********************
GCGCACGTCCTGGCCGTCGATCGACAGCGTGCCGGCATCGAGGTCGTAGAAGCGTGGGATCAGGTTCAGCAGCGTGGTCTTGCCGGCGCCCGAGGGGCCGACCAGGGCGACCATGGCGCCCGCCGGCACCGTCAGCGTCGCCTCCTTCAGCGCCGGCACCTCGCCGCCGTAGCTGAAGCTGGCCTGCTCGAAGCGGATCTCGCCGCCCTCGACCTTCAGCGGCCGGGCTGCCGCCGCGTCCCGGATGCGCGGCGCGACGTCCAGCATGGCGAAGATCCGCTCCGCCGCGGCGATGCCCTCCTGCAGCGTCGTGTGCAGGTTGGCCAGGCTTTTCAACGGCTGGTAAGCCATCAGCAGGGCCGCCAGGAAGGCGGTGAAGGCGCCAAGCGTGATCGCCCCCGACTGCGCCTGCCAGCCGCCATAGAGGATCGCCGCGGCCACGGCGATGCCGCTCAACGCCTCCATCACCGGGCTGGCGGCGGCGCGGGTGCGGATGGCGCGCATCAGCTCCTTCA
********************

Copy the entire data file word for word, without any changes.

GCGCACGTCCTGGCCGTCGATCGACAGCGTGCCGGCATCGAGGTCGTAGAAGCGTGGGATCAGGTTCAGCAGCGTGGTCTTGCCGGCGCCCGAGGGGCCGACCAGGGCGACCATGGCGCCCGCCGGCACCGTCAGCGTCGCCTCCTTCAGCGCCGGCACCTCGCCGCCGTAGCTGAAGCTGGCCTGCTCGAAGCGGATCTCGCCGCCCTCGACCTTCAGCGGCCGGGCTGCCGCCGCGTCCCGGATGCGCGGCGCGACGTCCAGCATGGCGAAGATCCGCTCCGCCGCGGCGATGCCCTCCTGCAGCGTCGTGTGCAGGTTGGCCAGGCTTTTCAACGGCTGGTAAGCCATCAGCAGGGCCGCCAGGAAGGCGGTGAAGGCGCCAAGCGTGATCGCCCCCGACTGCGCCTGCCAGCCGCCATAGAGGATCGCCGCGGCCACGGCGATGCCGCTCAACGCCTCCATCACCGGGCTGGCGGCGGCGCGGGTGCGGATGGCGCGCATCAGCTCCTTCA